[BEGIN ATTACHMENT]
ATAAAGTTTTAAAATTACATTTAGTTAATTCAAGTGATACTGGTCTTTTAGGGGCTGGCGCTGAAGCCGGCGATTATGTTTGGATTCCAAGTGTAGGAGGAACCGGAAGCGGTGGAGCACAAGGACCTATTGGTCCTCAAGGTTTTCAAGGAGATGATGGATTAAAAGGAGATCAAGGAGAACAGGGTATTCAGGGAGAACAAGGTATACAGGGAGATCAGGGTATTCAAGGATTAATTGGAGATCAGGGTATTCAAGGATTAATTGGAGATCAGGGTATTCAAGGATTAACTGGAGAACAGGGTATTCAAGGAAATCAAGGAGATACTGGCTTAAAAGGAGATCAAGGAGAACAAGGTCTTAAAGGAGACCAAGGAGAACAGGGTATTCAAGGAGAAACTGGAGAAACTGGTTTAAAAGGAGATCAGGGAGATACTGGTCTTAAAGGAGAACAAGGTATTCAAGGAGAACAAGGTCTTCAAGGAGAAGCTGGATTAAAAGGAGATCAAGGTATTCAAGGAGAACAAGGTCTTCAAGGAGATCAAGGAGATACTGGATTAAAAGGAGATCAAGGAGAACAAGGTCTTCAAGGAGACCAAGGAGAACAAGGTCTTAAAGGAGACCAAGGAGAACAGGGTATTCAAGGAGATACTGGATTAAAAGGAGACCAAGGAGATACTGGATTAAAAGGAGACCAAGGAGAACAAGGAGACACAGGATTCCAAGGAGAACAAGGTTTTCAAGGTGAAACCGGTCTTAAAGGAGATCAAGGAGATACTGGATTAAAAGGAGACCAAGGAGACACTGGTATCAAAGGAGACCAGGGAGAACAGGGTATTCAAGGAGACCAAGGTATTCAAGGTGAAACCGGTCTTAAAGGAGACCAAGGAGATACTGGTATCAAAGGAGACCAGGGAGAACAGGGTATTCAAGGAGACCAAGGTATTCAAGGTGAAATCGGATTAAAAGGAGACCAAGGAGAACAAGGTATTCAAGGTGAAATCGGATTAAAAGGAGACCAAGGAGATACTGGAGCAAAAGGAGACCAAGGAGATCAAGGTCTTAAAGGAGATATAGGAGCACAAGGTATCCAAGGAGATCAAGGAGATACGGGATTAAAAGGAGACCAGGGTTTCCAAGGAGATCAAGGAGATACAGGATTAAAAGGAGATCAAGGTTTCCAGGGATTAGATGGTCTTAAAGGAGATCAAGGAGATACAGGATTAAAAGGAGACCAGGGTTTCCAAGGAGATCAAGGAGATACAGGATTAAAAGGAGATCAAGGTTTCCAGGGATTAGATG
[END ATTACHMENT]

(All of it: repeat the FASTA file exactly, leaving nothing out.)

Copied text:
ATAAAGTTTTAAAATTACATTTAGTTAATTCAAGTGATACTGGTCTTTTAGGGGCTGGCGCTGAAGCCGGCGATTATGTTTGGATTCCAAGTGTAGGAGGAACCGGAAGCGGTGGAGCACAAGGACCTATTGGTCCTCAAGGTTTTCAAGGAGATGATGGATTAAAAGGAGATCAAGGAGAACAGGGTATTCAGGGAGAACAAGGTATACAGGGAGATCAGGGTATTCAAGGATTAATTGGAGATCAGGGTATTCAAGGATTAATTGGAGATCAGGGTATTCAAGGATTAACTGGAGAACAGGGTATTCAAGGAAATCAAGGAGATACTGGCTTAAAAGGAGATCAAGGAGAACAAGGTCTTAAAGGAGACCAAGGAGAACAGGGTATTCAAGGAGAAACTGGAGAAACTGGTTTAAAAGGAGATCAGGGAGATACTGGTCTTAAAGGAGAACAAGGTATTCAAGGAGAACAAGGTCTTCAAGGAGAAGCTGGATTAAAAGGAGATCAAGGTATTCAAGGAGAACAAGGTCTTCAAGGAGATCAAGGAGATACTGGATTAAAAGGAGATCAAGGAGAACAAGGTCTTCAAGGAGACCAAGGAGAACAAGGTCTTAAAGGAGACCAAGGAGAACAGGGTATTCAAGGAGATACTGGATTAAAAGGAGACCAAGGAGATACTGGATTAAAAGGAGACCAAGGAGAACAAGGAGACACAGGATTCCAAGGAGAACAAGGTTTTCAAGGTGAAACCGGTCTTAAAGGAGATCAAGGAGATACTGGATTAAAAGGAGACCAAGGAGACACTGGTATCAAAGGAGACCAGGGAGAACAGGGTATTCAAGGAGACCAAGGTATTCAAGGTGAAACCGGTCTTAAAGGAGACCAAGGAGATACTGGTATCAAAGGAGACCAGGGAGAACAGGGTATTCAAGGAGACCAAGGTATTCAAGGTGAAATCGGATTAAAAGGAGACCAAGGAGAACAAGGTATTCAAGGTGAAATCGGATTAAAAGGAGACCAAGGAGATACTGGAGCAAAAGGAGACCAAGGAGATCAAGGTCTTAAAGGAGATATAGGAGCACAAGGTATCCAAGGAGATCAAGGAGATACGGGATTAAAAGGAGACCAGGGTTTCCAAGGAGATCAAGGAGATACAGGATTAAAAGGAGATCAAGGTTTCCAGGGATTAGATGGTCTTAAAGGAGATCAAGGAGATACAGGATTAAAAGGAGACCAGGGTTTCCAAGGAGATCAAGGAGATACAGGATTAAAAGGAGATCAAGGTTTCCAGGGATTAGATG